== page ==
Vetting an information source can be extraordinarily difficult in this day and age, at least for those looking for more than confirmation of their world views. There is an ocean of well funded, profession disinformation out there. Telling BS from fact is barely doable for the technical elites who gather in this forum and it certainly cannot be expected from the average citizen. This is why the corruption of our sense making institutions and the unavoidable loss of trust is so devastating to the fabric of our culture. This is a very big deal and blaming the stupid rubes that believe obvious BS (to us smart people anyway) might feel good but its not just missing the point, it is actually making things worse.

An interesting hypothesis, somewhat damaged by the fact that trust in the CDC was uniformly high across political affiliations pre-pandemic: https://www.pewresearch.org/politics/2020/04/09/public-holds...

> Now we've got a huge swath of US citizens that will never take the vaccine.

Some never will. But it's been less than two years. If they started telling the truth, the real truth, the hard truths, and kept at it, consistently, for two or five or ten years, at least some of them would come around.

Oh, yeah, and if you stopped trying to manipulate and force them. Treat people like grown-ups, even when they disagree with you, even when you think they're wrong, even when you think the data proves they're wrong. In case you[1] haven't noticed, people aren't robots that will do what you want. They are fiercely independent, and they resent being forced into something, and they will fight you just because you're trying to force them, whether or not what you're trying to get them to do is a good thing.

[1] "You" here does not refer to you, gentle reader. It refers to the "you" in authority who think that they can force people to get vaccinated without it backfiring spectacularly.


Fully agree.

One of the best takes I read on this argued that the public health institutions failed the US because they were so intent on forcing outcomes ("don't buy masks") rather than, as you said, simply saying hard truths and giving guidance.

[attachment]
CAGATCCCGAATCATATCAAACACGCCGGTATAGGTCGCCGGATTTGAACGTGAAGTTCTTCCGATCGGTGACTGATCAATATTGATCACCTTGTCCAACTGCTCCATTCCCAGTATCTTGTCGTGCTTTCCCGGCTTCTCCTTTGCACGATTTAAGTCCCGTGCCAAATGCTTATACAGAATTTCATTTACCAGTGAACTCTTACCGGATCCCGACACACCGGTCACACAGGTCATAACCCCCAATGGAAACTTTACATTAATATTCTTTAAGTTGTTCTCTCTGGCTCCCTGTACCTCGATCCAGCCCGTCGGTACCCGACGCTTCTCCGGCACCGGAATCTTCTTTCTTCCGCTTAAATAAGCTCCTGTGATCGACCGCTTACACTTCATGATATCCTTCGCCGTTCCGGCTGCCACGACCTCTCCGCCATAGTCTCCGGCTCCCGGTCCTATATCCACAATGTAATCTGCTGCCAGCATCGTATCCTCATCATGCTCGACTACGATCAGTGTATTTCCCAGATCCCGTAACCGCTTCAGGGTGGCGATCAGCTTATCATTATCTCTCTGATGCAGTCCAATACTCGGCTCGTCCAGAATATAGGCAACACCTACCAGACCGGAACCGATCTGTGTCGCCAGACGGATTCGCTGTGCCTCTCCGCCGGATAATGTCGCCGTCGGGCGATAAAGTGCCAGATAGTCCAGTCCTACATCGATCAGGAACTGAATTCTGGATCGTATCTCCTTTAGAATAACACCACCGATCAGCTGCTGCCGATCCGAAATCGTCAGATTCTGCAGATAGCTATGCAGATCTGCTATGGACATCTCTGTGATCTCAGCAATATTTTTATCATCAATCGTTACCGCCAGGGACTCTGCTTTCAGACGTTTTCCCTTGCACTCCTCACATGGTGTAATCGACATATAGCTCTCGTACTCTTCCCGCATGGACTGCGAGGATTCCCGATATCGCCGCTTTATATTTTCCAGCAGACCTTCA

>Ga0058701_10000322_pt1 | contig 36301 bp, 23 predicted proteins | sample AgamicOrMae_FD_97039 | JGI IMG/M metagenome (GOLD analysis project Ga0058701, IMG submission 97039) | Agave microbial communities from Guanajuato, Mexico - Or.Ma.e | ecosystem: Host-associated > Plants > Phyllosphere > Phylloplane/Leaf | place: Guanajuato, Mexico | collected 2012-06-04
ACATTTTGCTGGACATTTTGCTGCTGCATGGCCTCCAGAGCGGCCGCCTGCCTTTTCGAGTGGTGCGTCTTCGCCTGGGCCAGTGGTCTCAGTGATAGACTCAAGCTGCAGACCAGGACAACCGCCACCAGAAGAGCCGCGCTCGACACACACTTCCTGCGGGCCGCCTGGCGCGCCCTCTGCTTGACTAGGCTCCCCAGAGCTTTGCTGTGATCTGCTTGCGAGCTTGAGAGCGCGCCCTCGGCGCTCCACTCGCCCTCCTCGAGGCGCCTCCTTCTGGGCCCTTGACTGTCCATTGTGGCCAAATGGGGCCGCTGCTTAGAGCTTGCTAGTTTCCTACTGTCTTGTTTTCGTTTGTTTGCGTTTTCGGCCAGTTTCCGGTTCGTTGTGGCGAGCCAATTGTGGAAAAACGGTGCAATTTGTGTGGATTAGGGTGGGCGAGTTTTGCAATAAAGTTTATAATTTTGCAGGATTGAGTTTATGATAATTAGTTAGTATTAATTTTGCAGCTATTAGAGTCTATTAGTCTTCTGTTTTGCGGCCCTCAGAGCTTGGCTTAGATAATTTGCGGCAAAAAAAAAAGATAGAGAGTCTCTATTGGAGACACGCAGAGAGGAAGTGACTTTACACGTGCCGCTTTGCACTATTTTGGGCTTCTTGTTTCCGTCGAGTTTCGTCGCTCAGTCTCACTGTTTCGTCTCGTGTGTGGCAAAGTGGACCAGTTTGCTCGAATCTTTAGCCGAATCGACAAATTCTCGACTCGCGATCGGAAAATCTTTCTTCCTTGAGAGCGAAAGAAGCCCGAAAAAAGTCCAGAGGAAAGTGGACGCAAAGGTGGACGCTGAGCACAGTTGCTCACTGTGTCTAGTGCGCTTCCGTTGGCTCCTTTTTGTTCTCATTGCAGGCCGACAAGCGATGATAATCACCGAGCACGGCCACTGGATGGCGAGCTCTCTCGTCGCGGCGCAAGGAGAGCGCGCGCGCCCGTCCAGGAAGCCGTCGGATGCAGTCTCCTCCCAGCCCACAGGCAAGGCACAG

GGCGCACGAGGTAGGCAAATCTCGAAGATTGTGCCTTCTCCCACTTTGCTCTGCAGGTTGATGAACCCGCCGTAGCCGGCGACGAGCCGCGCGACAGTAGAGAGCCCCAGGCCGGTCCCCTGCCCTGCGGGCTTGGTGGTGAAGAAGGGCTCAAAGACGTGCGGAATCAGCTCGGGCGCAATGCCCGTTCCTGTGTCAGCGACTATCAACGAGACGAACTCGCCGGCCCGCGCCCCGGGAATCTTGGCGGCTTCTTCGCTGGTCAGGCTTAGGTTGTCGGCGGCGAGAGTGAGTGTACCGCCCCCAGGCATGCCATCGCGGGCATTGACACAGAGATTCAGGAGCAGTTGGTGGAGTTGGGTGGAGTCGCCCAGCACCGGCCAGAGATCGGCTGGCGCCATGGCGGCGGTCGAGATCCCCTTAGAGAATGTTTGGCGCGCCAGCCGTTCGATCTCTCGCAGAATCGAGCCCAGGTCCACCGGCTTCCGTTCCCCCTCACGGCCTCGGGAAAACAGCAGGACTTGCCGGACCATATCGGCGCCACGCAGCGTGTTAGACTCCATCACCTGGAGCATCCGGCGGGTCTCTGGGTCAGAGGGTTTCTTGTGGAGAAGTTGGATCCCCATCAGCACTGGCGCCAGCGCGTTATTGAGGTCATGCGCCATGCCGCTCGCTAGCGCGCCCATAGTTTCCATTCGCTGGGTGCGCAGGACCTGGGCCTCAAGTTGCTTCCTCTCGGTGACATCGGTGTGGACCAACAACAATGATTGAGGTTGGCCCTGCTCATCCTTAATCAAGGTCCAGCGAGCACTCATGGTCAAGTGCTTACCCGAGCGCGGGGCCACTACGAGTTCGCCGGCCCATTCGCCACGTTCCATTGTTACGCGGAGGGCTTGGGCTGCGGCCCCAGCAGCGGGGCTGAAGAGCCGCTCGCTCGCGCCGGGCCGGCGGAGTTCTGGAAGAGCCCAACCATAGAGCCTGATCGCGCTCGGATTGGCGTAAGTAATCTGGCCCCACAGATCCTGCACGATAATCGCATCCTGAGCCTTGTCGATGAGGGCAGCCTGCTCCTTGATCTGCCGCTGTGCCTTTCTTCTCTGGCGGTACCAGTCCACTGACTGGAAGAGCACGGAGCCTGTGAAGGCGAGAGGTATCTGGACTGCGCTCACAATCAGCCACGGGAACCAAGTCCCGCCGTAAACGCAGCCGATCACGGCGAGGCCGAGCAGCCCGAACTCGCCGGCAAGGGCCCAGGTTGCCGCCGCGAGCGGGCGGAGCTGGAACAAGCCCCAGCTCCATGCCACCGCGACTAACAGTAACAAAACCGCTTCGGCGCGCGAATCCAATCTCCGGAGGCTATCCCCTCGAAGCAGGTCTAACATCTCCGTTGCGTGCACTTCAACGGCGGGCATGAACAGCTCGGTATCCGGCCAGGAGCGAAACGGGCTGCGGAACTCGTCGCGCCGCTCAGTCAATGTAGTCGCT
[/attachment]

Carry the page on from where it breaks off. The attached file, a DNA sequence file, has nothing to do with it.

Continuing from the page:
People can tell when they're being talked down to, and there's been a lot of that since this started. I don't even think anyone's doing it maliciously, they're just really, really bad at PR.

Now, I think there are plenty of people who over-corrected for this and love endlessly nursing a grudge against Evil Big Government. That's on them.


Genuinely asking: how does this compare with other safety mandates like seatbelts? Those were also government mandated and highly unpopular for the exact same reasons.

Seat belt mandates:

- Have accumulated evidence of well quantified effectiveness, however small.

- Have no practical downsides, even speculative.

- Practically are not 100% enforceable, and therefore are not 100% adhered too. Technical means of enforcement (like beeping) are lame and easily bypassed, at least for now.

- Are related to a man-made activity of reasonably increased danger and, importantly, licensed. Someone may choose not to participate in such activity (driving), with relatively low downsides. Public health mandates are, effectively, an attempt to license the mere existence.

- Do not have religious symbolism attached to it. No one is ever yelled on by strangers for not having a seatbelt fastened. No one has a sticker on their facebook photo saying "proudly wearing my seatbelt".

- Seatbelts are "reversible", i.e. you don't wear them for life. You are not forced to have seatbelt mounting points implanted in your body. You cannot "un-vaccinate", though, if it ends up a bad decision.


> Now we've got a huge swath of US citizens that will never take the vaccine

I suspect it's more than just "the vaccine" (assuming "the" refers to the covid vaccines); it's an overall regression in the trust of health officials that will take decades to rebuild.

We had a pretty well built system of trust for health officials. Everything from a standard set of vaccines being a requirement at schools to CDC guidance being taken fairly seriously. There were folks who distrusted this system, but it was (at least I felt like it was) _fringe_.

The COVID response put all of these systems in the spotlight. It made a lot of people who previously trusted the system ask questions they never bothered to ask before. They may have asked these questions about how COVID was handled, but these are _general questions_ about the trustworthiness of the official health channels. The doubt that was sown isn't isolated to COVID. Regardless of where you personally stand on any of this, the way "official" channels handled the pandemic burned trust for a large portion of the population.

Fixing this is going to be a long road.


I think what frustrates me is not that we would doubt the trustworthiness of these institutions, I think it's a pretty common ebb and flow of trust, but how so many people seem to try to convince so many other people to distrust these institutions. The "they're lying to you, they're gonna take everything from you" rhetoric which doesn't necessarily create the doubt or fear but seems to amplify it, driving society further apart.